Intermittent Fasting has become a very trendy strategy for a variety of desired outcomes from weight loss to longevity. Just like with the Keto diet, it has important benefits but is also easily misunderstood and misapplied. I’m sure you have heard many fasting success stories from personal friends or people on the internet. While these are great, it doesn’t necessarily mean that this is a rock-solid, science based strategy, yet.
This post had taken me a couple of months to write as there was a lot of research to review, each article unlocking more questions that needed answers. I still don’t feel like I’m done, but as some point, you have to hit publish. I will be continuing to update this post as I come across new research. This is me trying to do my due diligence to turn over as many rocks as I could about the mysteries of intermittent fasting. This post is a loooonnnggg one, so get comfortable and try to hang on till the end.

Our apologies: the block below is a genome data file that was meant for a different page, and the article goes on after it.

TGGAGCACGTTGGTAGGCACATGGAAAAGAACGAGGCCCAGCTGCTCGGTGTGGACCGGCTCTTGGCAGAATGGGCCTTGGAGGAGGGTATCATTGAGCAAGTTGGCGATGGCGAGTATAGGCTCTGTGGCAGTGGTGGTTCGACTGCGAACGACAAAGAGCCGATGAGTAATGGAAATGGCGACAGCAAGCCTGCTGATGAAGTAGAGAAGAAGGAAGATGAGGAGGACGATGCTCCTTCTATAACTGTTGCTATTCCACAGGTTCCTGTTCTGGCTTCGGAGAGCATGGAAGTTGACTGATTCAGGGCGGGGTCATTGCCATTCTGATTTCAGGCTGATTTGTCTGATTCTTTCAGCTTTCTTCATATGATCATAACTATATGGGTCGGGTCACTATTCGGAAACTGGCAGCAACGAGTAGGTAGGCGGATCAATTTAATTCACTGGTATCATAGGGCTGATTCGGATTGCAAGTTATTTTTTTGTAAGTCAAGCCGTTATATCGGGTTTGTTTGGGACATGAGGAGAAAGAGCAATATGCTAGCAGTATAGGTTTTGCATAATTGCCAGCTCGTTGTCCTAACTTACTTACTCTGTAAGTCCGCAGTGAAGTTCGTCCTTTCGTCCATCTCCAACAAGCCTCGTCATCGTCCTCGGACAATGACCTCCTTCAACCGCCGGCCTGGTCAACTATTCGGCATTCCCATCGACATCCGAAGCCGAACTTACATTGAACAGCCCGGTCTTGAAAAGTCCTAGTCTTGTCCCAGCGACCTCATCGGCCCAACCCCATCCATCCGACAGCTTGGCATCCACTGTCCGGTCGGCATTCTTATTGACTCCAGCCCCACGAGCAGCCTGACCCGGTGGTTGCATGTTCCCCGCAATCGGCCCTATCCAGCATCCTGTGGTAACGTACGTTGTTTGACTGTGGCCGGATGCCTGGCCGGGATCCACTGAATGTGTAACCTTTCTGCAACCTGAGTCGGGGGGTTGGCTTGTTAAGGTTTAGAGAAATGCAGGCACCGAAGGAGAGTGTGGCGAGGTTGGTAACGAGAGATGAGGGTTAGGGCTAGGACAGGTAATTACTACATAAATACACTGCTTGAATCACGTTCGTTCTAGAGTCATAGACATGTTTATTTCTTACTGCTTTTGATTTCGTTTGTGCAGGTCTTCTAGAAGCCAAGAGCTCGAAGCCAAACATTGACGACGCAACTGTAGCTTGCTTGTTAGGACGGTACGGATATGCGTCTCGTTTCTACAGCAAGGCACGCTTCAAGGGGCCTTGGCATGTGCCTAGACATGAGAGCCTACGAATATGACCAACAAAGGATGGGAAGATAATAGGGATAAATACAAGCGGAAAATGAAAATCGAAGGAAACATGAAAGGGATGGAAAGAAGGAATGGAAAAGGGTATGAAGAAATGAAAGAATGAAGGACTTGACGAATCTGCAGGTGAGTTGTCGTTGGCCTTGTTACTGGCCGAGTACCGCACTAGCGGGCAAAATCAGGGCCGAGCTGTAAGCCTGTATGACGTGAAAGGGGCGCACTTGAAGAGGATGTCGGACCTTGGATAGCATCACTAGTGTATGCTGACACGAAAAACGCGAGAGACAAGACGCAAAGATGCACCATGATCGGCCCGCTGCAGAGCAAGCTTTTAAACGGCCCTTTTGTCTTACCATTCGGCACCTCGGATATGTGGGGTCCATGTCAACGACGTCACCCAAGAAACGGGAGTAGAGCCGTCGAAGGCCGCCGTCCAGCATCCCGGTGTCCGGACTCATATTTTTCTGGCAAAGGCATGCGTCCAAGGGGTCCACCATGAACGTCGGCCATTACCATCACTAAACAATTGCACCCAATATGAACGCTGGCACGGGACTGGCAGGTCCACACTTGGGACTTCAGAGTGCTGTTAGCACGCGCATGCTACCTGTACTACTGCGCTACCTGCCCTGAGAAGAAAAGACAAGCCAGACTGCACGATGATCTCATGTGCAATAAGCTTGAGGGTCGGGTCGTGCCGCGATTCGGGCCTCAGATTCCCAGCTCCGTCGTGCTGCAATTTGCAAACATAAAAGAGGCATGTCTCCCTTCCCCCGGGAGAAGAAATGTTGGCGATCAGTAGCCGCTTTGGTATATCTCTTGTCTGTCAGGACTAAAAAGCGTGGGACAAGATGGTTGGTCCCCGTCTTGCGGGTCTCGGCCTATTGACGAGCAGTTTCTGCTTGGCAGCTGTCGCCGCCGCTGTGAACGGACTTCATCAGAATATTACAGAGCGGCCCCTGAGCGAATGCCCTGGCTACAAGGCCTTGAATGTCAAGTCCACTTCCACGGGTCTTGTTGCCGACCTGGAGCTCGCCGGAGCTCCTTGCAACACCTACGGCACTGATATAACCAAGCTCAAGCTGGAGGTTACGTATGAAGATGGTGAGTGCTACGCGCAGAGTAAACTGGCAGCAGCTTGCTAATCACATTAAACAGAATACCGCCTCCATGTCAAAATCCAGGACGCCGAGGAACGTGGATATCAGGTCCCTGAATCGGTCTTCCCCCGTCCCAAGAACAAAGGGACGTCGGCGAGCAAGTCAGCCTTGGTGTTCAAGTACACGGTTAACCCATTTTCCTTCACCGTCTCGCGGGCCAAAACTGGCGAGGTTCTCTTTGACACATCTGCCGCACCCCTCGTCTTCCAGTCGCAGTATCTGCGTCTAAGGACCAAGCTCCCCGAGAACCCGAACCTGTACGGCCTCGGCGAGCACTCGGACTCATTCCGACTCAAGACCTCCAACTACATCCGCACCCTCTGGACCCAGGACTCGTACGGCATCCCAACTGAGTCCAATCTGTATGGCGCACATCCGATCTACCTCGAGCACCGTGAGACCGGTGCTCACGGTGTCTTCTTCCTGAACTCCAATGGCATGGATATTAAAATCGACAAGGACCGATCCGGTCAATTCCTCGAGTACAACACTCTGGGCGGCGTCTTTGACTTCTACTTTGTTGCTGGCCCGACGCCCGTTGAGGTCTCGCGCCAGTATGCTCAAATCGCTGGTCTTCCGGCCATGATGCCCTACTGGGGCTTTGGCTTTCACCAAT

As I did with my keto diet post, I will try to keep this as neutral a tone as possible. I’ll conclude with my opinion, should you want it. In general, this post will explain intermittent fasting, describe the science available in as easy to understand terms as possible, and how to implement it, if it’s right for you.
To see the references used for writing this synopsis, click here to access the google drive of all the full articles. I didn’t do the best job of referencing directly in this post, and I do apologize. As I continue to review and update, I will add in the specific references.
What is Intermittent Fasting?
Intermittent fasting (IF) is defined as a period of time where for multiple hours or days you fast, or abstain from food and/or drink which is then followed by a time period of unregulated (“normal”) eating. Though it is ultimately considered a form of calorie restriction, there are multiple eating patterns including alternate day fasting, modified fasting (also considered 5:2), time-restricted feeding (16 hour fasting:8 hours eating in a 24 hour period), periodic fasting, and religious fasting. In a nutshell, it’s alternating between time related calorie restriction and normal eating. This differs from traditional consistent calorie restriction, which limited calories daily as a way to promote weight loss. …